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How to Help Your Dog Exercise for Health and Fitness

Our dogs need exercise, much like we do — they just don’t need as much motivation. Every dog is unique and benefits from physical activity in different ways. From burning off extra energy to losing a little weight to nourishing the mind, these dog fitness facts and tips will help your pal perform at their peak and live their healthiest life.

Why Focus on Fitness?

Thinking Healthy

In humans, physical exercise has been tied to cerebral fitness, and it seems that mental stimulation for dogs follows the same basic principles. When given unfamiliar tasks to complete dogs that have been well trained achieve success much faster. So, teaching your dog a few common tricks could help sharpen their brains for broader problem-solving.

How Much Exercise Does Your Dog Need?

There’s no magic formula for the amount and type of exercise your dog needs. A lot depends on their size, breed and age. It’s also a matter of your dog’s energy level: if you keep finding shredded shoes, your frustrated family member needs more constructive activities on their schedule. However, even the most mellow dogs should get about 30 minutes of exercise a day — just enough time for a refreshing walk.

What Should You Consider Before Exercising Your Dog?

  • Visit the vet: Before starting an exercise regimen, have a vet evaluate your dog for any conditions that can limit or otherwise impact their activities.
  • Get the right gear: Be sure to use the right equipment for the job for example, a basic leash and collar are sufficient for walking, but for cycling your dog needs a harness and stretchable lead.
  • Remember to water: Keeping your dog hydrated is critical, especially on outdoor adventures, so take water with you or know where to find a safe drinking source.
  • Consider the weather: Breeds with thick or dark fur are more susceptible to heat exhaustion. And no matter how furry, your dog is still vulnerable to extreme cold, especially at fur-free points such as their nose and paw pads.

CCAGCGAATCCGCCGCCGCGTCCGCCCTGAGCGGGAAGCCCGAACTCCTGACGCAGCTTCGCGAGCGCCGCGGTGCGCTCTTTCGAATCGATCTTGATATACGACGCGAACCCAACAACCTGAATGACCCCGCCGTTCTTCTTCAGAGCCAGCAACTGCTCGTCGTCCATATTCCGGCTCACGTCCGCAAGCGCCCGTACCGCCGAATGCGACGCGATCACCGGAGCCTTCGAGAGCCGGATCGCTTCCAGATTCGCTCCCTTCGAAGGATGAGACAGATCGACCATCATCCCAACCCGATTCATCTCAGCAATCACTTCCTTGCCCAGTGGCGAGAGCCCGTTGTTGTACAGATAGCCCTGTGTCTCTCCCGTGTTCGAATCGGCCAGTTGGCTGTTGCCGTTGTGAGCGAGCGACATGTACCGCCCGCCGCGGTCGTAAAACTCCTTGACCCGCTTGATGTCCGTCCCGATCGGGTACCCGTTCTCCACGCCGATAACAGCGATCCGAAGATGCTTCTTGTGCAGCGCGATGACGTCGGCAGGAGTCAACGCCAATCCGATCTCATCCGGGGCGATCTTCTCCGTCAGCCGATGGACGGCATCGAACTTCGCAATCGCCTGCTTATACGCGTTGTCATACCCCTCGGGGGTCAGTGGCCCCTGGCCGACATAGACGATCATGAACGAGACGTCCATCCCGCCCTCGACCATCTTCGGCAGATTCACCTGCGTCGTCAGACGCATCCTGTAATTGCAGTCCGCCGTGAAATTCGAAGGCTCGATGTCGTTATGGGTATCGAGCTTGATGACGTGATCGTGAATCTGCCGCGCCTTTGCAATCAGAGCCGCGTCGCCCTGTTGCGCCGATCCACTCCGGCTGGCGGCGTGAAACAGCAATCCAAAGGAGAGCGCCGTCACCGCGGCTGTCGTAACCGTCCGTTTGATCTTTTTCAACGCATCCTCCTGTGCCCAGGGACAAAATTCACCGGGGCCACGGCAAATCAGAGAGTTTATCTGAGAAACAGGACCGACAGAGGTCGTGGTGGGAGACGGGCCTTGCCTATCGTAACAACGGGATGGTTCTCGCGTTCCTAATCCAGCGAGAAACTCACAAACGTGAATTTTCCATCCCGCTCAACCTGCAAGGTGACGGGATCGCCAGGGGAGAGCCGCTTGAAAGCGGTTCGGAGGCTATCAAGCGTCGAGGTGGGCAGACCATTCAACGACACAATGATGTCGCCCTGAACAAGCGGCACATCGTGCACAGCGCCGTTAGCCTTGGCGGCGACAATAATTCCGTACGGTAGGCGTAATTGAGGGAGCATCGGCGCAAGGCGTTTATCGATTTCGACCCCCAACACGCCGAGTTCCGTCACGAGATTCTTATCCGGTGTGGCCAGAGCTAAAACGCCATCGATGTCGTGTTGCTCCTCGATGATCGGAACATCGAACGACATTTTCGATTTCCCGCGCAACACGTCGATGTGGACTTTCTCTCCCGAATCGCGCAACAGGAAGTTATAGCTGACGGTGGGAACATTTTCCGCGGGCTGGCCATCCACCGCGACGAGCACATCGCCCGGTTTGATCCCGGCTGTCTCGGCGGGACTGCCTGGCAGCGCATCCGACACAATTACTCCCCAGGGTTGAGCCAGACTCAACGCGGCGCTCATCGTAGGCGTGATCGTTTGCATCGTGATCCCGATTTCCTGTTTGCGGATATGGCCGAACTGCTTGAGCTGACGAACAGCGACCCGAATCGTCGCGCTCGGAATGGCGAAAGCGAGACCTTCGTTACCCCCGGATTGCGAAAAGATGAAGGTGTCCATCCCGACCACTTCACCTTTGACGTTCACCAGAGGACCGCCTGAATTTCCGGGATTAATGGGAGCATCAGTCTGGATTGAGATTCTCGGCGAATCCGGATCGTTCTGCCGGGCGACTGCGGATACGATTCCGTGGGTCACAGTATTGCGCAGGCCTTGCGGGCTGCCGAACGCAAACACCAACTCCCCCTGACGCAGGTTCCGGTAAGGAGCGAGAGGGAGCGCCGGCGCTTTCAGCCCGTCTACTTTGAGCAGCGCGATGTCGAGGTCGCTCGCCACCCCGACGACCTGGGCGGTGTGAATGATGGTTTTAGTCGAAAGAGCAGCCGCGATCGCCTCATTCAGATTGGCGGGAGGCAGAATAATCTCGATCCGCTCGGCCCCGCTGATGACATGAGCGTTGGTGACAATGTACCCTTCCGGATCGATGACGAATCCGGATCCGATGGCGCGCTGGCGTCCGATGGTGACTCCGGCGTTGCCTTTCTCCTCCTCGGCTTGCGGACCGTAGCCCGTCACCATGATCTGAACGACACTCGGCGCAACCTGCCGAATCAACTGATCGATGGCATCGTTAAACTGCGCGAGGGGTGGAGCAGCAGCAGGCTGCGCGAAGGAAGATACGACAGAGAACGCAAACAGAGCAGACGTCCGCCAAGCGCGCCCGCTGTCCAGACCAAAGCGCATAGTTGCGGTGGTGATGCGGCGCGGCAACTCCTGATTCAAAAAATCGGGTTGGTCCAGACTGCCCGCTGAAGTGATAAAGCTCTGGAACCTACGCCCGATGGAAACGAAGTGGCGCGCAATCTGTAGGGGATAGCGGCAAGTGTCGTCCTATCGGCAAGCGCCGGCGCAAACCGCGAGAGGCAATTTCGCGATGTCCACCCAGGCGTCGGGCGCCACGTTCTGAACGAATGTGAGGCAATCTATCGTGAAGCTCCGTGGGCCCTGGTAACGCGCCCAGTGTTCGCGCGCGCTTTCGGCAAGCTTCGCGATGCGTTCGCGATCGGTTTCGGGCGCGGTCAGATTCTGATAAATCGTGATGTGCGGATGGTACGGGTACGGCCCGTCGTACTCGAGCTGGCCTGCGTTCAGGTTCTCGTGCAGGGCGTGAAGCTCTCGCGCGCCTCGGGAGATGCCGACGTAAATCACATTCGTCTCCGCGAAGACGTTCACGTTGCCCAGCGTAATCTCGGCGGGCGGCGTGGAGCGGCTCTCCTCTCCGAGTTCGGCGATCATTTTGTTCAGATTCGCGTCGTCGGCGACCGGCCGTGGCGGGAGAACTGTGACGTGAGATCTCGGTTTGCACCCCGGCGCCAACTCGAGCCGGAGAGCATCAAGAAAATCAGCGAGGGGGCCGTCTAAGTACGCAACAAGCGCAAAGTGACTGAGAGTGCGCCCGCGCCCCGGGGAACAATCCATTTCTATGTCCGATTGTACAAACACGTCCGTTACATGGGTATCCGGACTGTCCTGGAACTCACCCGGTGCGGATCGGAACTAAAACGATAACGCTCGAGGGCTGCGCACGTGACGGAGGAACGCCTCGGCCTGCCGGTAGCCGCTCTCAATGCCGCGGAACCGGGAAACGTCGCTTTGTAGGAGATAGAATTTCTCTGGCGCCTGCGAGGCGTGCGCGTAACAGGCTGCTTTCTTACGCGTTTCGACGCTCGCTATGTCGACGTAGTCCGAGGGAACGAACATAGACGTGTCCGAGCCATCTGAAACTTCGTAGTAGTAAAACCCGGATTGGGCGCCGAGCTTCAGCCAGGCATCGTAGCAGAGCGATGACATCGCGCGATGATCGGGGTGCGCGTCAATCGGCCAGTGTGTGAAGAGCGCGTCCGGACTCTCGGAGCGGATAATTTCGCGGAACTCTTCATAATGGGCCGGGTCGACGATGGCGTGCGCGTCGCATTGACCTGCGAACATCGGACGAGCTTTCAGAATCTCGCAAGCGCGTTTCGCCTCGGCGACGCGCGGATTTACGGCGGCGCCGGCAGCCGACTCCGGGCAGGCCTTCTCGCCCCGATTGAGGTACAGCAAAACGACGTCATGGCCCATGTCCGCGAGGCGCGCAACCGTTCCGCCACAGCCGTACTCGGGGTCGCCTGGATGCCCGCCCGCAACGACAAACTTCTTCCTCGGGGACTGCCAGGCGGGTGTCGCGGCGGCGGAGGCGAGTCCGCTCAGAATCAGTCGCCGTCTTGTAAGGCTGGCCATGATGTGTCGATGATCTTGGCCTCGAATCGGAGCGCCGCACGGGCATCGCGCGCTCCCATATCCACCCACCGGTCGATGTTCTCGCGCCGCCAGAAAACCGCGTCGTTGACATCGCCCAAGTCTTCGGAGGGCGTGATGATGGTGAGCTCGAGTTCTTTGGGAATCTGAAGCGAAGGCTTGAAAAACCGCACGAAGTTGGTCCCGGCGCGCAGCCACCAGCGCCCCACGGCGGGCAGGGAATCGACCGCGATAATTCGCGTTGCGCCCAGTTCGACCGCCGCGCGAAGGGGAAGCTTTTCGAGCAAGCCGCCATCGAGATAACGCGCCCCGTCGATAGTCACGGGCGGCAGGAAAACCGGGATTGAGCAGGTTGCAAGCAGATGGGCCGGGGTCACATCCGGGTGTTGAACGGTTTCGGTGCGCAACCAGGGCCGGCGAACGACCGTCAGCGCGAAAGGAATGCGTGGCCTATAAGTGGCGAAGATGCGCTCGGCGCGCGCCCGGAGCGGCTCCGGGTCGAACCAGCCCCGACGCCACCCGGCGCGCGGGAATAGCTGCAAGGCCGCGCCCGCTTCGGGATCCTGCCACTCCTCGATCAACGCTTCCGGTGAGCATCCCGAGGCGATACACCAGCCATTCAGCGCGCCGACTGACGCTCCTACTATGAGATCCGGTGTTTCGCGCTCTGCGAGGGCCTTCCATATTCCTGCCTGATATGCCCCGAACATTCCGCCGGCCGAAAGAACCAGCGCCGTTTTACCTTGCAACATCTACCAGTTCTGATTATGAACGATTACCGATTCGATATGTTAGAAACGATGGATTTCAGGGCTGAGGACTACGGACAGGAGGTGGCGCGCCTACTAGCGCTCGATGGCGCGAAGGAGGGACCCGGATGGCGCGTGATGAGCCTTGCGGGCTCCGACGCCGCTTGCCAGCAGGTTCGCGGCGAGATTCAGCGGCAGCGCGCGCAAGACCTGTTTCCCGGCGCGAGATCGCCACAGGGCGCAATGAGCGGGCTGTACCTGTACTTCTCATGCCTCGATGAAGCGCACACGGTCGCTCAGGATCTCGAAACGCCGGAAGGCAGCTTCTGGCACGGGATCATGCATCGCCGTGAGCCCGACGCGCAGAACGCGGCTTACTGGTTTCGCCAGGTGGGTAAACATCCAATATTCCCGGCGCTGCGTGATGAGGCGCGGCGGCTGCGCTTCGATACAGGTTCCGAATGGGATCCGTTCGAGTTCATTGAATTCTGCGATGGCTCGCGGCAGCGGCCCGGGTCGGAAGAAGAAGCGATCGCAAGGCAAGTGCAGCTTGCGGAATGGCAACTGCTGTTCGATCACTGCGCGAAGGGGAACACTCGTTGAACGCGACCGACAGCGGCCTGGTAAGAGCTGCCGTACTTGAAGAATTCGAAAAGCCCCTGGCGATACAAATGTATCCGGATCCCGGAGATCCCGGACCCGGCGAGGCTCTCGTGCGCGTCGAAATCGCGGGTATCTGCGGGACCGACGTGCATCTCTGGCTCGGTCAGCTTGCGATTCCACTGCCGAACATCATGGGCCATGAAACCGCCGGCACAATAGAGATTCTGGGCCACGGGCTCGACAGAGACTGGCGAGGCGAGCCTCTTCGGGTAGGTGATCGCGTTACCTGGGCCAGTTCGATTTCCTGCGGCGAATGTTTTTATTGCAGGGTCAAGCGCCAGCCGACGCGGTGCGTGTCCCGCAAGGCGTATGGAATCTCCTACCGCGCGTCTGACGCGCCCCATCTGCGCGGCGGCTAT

• Check the air quality: Days with poor air conditions can affect breeds that might have respiratory challenges (such as bulldogs and terriers).
  • Establish a routine: Set a regimen that's realistic for your schedule, because once your dog learns it, they'll expect you to stick to it.

Exercises for Every Dog

Whatever the challenge, dogs are hard-wired to keep going on. Even dogs with health issues can benefit from walking and playing as long as the activity doesn't aggravate their condition. Dogs badly afflicted with orthopedic problems may find swimming a more comfortable option. Every dog has the will to play — it’s simply a matter of finding the activities that unleash it.

Going for a Walk

Walking is the most fundamental activity we share with our dogs. In general, you can begin walking puppies over 16 weeks old for short distances, and extend the walks as they reach adulthood at 9 to 12 months for small breeds and 15 months for large breeds. Larger dogs typically have more endurance than smaller dogs, and younger dogs tend to have more energy than their senior counterparts.

Target Training

This is a very simple technique using visual prompts to teach your dog to touch (or target) a specific point, whether it’s on your body, a surface or an object. It’s most commonly taught using your dog’s nose to touch targets, but you can try using paws, a shoulder, an ear or even the tail. You just need treats, repetition, time and a willing learner.

Agility Training

It’s not just for dog shows — in addition to exercising their brain, teaching your dog to tackle an obstacle course burns energy, builds endurance, builds muscle tone and strengthens bones and joints. You can tailor a course to your dog’s size and abilities, and change it over time to keep your pup challenged.


Teaching your dog to twirl on their hind legs is a cool trick, and it’s also great exercise. The conditioning improves hip stability and core strength, which can help ward off orthopedic problems later in life. Just be sure to work in both clockwise and counterclockwise directions to balance out development.


Once you see a pooch in this position, you totally get the name: a dog sits squarely with their forelimbs off the ground, their spine straight and their level head facing forward. Though not the easiest move to learn, it pays off by boosting your dog’s balance and strengthening the muscles that support their spine.

Hide and Seek

If you’re stuck inside, this childhood game is a great way to get your dog moving. Tell them to stay in one part of the house while you hide in another. Don’t have a lot of space to play in? Try hiding treats instead, and watch your dog sniff and snort their way to some tasty rewards.


Balls, toys, discs … pretty much anything you can throw is ideal for fetching. It’s fun for dogs of all sizes and a great activity for maintaining overall fitness. Breeds built for endurance can wear out your arm, while sprinters will give both of you a break now and then.

Hula Hoop

This exercise is fairly easy to learn. Simply use a few encouraging words (and treats) to get your dog to walk through the hoop at ground level. Raise the hoop in small increments with each pass, and before you know it, your dog will clock some impressive hang times.

You want a healthy life for your best friend. With all the ways to stay active both indoors and outdoors, every day holds fun opportunities for keeping your dog fit.

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